HomeWritersLiterary AgentsEditorsPublishersResourcesDiscussion
Forum Login | Join the discussion
+ Reply to Thread
Page 1 of 2 1 2 LastLast
Results 1 to 10 of 15

Thread: Spreading evil

  1. #1
    Devin Jordan
    Guest

    Spreading evil

    in every good fantasy novel, there is some form of evil that threatens to take over the world or some incredibly important part of it. The only thing that makes that area different for each book is just how it's spread. But the only problem is, I don't know how to spread it for my book. If it helps, the main source of the evil comes from the kingdom of the land and the king is running it all. Of course, being the king, he already has alot of power, but how should I make it worse? And I want it to be alot worse. It needs to be terrible so that it seems like there is no possible way of getting out of it. That's what makes it interesting, right?



  2. #2
    Brian Libby
    Guest

    Re: Spreading evil

    Please get a copy of Diana Wynne Jones's "The Tough Guide to Fantasyland". Read it all, but start with "Dark Lord" and "Evil."

    I think that many fantasy readers are fairly tired of the kind of black-and-white confrontation implied in your post, and that a more nuanced conflict than evil threatening to take over the world is coming into vogue.

    Of course, I may be wrong.

  3. #3
    Joe Zeff
    Guest

    Re: Spreading evil

    There are two possibilities here for you: First, the king is a strong king, but not a good king. See England, in the time of King John. In those days, the King of England controlled so much of the military power that it was almost impossible for the nobility to oppose him, but John made so many enemies that they all got together and became strong enough to stand up to him for the first, and almost only time.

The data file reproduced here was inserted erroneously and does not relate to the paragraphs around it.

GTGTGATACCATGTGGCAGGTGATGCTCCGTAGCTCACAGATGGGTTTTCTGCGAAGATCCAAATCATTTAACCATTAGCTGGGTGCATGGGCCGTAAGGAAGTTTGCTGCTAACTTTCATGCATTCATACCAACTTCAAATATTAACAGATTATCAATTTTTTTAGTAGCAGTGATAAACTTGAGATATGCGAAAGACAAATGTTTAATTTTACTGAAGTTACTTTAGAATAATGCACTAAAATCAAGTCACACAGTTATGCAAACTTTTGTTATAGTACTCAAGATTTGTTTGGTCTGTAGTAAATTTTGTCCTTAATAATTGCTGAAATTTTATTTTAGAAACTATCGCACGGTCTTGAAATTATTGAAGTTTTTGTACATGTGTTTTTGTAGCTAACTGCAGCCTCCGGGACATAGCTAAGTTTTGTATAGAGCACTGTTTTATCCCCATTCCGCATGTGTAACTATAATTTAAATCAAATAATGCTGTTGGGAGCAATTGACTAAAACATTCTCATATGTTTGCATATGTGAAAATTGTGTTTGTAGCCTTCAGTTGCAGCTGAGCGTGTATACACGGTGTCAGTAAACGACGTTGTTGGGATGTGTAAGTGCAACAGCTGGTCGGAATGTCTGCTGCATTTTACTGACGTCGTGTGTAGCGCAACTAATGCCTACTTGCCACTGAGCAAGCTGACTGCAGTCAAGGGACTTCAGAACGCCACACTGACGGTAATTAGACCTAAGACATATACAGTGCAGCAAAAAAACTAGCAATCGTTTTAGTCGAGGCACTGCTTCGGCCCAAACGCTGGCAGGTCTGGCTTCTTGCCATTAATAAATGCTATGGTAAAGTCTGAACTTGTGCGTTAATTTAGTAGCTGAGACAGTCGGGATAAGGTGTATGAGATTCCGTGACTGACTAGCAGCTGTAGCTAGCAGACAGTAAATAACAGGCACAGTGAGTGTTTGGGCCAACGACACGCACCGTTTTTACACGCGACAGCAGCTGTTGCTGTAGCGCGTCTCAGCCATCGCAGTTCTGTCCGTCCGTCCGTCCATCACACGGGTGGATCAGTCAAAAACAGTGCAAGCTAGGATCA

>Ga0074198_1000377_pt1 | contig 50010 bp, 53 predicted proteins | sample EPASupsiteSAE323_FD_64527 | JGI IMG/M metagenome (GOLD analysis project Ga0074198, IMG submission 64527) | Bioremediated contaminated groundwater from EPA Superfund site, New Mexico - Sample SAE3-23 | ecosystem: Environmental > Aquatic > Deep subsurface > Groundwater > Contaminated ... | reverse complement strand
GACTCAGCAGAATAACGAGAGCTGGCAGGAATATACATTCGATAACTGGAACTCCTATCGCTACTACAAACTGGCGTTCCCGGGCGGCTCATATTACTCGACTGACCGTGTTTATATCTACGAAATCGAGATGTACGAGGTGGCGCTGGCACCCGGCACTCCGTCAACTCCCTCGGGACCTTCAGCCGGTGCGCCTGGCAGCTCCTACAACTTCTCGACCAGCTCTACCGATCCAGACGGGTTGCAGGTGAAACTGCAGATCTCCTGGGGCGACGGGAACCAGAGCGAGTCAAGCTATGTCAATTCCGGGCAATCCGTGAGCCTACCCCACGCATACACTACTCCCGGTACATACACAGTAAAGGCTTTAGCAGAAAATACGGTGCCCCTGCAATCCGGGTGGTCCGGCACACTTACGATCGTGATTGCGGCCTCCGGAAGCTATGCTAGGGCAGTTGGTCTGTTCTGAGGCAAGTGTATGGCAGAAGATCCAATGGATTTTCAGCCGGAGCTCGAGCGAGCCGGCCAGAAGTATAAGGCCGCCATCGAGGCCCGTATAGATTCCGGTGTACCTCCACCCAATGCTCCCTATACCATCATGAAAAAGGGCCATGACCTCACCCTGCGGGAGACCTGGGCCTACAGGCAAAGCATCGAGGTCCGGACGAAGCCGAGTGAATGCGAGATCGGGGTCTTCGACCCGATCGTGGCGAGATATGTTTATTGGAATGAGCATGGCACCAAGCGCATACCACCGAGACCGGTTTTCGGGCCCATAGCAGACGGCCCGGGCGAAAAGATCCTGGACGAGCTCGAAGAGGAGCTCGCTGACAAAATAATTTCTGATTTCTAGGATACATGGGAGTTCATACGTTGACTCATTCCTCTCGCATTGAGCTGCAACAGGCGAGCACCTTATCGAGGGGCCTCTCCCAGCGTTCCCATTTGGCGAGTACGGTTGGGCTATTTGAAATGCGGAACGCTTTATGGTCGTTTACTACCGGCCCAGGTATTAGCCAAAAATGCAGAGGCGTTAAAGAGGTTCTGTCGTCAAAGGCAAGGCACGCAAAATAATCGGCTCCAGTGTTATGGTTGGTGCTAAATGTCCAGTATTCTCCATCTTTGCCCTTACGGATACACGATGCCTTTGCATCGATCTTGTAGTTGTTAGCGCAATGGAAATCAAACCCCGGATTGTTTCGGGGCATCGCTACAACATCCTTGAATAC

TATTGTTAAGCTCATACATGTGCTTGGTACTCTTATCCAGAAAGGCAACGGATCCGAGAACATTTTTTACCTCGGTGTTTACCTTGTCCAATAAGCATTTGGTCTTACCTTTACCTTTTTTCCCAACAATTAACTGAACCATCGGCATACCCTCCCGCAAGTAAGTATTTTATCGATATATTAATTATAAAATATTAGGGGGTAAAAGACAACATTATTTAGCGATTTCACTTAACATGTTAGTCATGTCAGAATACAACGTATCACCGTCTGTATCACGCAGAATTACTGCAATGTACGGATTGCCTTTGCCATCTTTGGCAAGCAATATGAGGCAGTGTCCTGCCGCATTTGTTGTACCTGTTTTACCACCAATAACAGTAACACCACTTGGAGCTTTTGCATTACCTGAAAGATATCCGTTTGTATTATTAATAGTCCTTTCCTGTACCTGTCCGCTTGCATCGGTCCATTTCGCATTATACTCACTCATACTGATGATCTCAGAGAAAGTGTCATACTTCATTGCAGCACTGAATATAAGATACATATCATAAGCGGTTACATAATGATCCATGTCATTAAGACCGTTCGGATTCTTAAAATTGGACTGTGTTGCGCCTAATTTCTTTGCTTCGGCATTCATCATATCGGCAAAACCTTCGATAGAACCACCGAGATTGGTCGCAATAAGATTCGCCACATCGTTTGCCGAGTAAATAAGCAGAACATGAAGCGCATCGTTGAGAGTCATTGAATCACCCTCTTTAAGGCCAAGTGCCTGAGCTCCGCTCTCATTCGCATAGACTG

Second, you can have a weak king, such as either Henry III (John's son) or Edward II. Henry wanted to rule England as his father had, but wasn't firm enough to stand his ground or get enough people to follow him. He'd agree to whatever he had to then go on doing what he wanted. Edward was just as weak, but tried to rule through personal "favorites," giving them too much authority and making so many enemies that he was finally deposed.

    Any of these situations can cause Evil to stalk the kingdom if you set it up right. If you like history, or want to learn more about these times, check out Thomas Costain's books on the Plantaget family, as they're where I found the above information.

  4. #4
    Devin Jordan
    Guest

    Re: Spreading evil